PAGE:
In this concert we had a similarly puzzling evening. The Bach was the best of the bunch, played with great clarity and musicality and with that lovely counterpoint revealed in all its perky glory. I won’t comment on the Schubert – I just don’t really get on with it – but the audience was clearly persuaded. I didn’t know the mournful Mozart Rondo but this was a compelling rendition so I will need to check it out.

The Beethoven, his final sonata, with its curious structure and strange, ethereal musings, took a bit of time to get going. Mr Perahia’s treatment of the Maestoso opening of the first movement was more deliberate than the recordings I know (Pollini and Paul Lewis are my favourites) but by the time we reached the fugal development, which uses the whole keyboard, it was back in the groove. The longer second movement, with its six variations largely in C major, was much more convincing and here I got lost in the beauty of Beethoven’s music. The movement is near 20 minutes in total but always seems timeless to me.

So a fine evening of solo piano music but not quite as engrossing as I had hoped.

Britten Sinfonia and Thomas Ades at the Barbican Hall *****

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Britten Sinfonia, Thomas Ades

Barbican Hall, 6th June 2017

  • Gerard Barry – Chevaux-de-frise
  • Beethoven – Symphony No 3 in E Flat Major. Op 55 “Eroica”

That Beethoven eh. Too busy being a genius to get a decent haircut. Another reason why he is my sort of bloke.

I have raved about the other two concerts in this cycle, Britten Sinfonia and Thomas Ades at Milton Court review ***** and Britten Sinfonia and Thomas Ades at the Barbican Hall ***** so I suspect you won’t be too surprised if I do the same again here. Whilst I am not sure I would want my Eroica to always sound this way it was, as with the performances of Symphonies 1 and 2, an exhilarating restatement of this mighty work.

First though the Gerard Barry piece that Thomas Ades chose to pair with it. Apparently this got a kicking when it premiered at the Proms in 1988. I don’t know why. Yes it is loud, sometimes excruciatingly so, but it is hardly difficult. It was inspired by the destruction of the C16 Spanish Armada off the west coast of Barry’s native Ireland. and the title refers to those pointy wooden array of fixed spears that were used on battlefields to defend against cavalry attacks. You educated types will also know that it refers to a spiky piece of prose deliberately inserted by an author to unsettle you.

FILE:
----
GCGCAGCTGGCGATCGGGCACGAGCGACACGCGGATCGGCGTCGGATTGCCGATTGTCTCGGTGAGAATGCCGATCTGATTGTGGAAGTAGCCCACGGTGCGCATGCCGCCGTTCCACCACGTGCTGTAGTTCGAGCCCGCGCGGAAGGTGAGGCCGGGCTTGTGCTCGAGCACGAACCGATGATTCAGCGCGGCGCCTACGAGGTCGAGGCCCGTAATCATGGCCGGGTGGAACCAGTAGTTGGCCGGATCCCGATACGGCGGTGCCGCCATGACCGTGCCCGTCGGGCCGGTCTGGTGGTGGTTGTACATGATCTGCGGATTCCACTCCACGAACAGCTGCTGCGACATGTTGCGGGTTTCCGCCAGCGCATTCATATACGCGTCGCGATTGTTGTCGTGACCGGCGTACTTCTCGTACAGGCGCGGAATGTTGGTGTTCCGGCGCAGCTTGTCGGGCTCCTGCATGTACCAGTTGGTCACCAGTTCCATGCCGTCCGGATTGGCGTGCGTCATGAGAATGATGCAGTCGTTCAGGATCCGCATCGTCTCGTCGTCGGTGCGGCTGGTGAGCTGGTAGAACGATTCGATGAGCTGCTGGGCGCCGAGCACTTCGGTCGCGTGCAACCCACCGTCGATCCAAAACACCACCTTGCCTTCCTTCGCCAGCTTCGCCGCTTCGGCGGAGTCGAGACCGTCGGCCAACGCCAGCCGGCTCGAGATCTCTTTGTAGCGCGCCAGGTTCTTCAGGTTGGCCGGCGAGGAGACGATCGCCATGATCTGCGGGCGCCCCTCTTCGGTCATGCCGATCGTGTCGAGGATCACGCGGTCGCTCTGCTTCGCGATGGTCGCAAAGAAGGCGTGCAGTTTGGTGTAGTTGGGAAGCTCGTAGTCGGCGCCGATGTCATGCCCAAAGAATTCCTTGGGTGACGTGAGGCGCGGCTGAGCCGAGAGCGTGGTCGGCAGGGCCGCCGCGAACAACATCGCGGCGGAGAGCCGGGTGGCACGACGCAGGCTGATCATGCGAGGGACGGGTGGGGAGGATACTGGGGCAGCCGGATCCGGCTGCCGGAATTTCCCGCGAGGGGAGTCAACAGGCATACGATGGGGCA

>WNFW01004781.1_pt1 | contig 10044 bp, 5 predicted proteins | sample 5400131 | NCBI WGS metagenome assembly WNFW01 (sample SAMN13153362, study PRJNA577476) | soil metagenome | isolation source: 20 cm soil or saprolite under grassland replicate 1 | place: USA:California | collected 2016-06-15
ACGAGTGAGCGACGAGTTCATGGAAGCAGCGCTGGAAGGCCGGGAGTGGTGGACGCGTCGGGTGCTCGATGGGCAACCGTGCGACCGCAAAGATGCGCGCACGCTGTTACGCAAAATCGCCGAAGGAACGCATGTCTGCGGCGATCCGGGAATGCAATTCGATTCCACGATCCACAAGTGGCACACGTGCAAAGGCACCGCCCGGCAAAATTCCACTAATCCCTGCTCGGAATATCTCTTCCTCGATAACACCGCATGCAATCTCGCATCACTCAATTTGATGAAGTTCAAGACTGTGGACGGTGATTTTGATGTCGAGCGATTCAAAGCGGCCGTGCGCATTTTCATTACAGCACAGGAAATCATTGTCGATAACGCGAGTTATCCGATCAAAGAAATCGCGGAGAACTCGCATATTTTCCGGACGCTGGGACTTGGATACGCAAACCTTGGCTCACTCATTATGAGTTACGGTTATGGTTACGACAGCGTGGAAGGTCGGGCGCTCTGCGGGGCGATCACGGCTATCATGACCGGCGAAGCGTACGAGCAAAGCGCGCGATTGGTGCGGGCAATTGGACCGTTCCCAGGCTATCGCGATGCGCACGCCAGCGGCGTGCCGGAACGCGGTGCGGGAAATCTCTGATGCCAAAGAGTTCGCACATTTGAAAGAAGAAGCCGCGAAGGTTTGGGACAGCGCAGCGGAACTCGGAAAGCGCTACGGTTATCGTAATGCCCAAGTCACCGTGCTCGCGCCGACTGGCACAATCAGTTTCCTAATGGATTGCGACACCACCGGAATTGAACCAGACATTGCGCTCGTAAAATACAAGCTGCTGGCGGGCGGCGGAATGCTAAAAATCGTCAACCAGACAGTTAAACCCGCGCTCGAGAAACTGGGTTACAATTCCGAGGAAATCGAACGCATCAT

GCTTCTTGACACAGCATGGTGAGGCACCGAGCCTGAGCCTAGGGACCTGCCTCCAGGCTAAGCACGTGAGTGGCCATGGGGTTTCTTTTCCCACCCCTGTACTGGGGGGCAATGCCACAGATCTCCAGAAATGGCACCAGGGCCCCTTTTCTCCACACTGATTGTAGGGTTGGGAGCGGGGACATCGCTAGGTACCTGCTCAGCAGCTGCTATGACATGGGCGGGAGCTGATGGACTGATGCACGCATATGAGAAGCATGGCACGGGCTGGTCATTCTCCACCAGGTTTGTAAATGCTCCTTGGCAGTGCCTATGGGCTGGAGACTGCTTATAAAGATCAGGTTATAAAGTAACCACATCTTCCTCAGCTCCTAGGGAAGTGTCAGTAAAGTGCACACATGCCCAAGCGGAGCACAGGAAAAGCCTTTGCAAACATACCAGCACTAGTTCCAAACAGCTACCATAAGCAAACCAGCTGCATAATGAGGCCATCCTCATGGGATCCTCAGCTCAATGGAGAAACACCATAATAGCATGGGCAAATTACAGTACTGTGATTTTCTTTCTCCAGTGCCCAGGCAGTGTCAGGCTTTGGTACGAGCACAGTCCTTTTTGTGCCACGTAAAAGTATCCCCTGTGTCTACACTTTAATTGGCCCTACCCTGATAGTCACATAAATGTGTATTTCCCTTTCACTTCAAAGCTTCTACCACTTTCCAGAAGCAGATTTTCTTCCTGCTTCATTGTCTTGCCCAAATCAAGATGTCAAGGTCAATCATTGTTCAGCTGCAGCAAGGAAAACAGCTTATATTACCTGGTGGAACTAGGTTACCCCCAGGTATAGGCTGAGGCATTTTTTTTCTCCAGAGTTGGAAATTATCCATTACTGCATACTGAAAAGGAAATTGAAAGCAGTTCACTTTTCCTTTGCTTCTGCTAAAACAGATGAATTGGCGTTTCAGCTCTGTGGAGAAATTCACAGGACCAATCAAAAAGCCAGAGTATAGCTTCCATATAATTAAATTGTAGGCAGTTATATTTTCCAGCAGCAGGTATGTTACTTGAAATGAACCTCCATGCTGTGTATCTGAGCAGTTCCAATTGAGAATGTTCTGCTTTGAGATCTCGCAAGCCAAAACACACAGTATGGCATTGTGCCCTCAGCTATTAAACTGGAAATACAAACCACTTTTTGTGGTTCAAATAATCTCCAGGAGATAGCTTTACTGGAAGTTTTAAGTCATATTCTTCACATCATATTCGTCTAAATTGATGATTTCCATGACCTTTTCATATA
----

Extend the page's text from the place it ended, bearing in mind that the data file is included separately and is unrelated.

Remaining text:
So Mr Barry didn’t hide his intentions. The piece begins and continues with a wall of sound from strings, then brass and woodwinds and then the whole shebang, and pretty much continues in this vein for most of the first ten minutes. There are then some “softer” interludes and a glockenspiel (I think) chimes in which offers the only percussive influence (thus making the noise-fest more interesting I think). The chords are comprised largely of crotchets and quavers, the score is marked “spikily” or “brutally” and the effect is of pounding dissonant rhythms. I loved it and I suspect that anyone who has been near any form of “loud” rock music from any genre would feel the same way.

Having located the inner Napalm Death in the Britten Sinfonia Mr Ades seemed keen to channel this into the Beethoven symphony. From the off we were treated to fast tempi which is my preferred default setting (one of my favoured Beethoven cycle recordings is John Eliot Gardiner’s with the Orchestre Revolutionnaire et Romantique which will hearld a few sniggers from classical buffs). Minimal vibrato and a clear, brilliant sound really pumped up the score which, as any fool knows, is a work of unparalleled genius. (I know the “great male genius” narrative of artistic endeavour is bullsh*t but Beethoven just was, so yah boo sucks to you).

It was just really exciting though in places it did threaten to career out of control. Yet the detail of the phrasing and the dynamic breadth more than compensated. This will sound cliched but it really did feel like the whole score had been given a thorough cleansing, like a restored old master.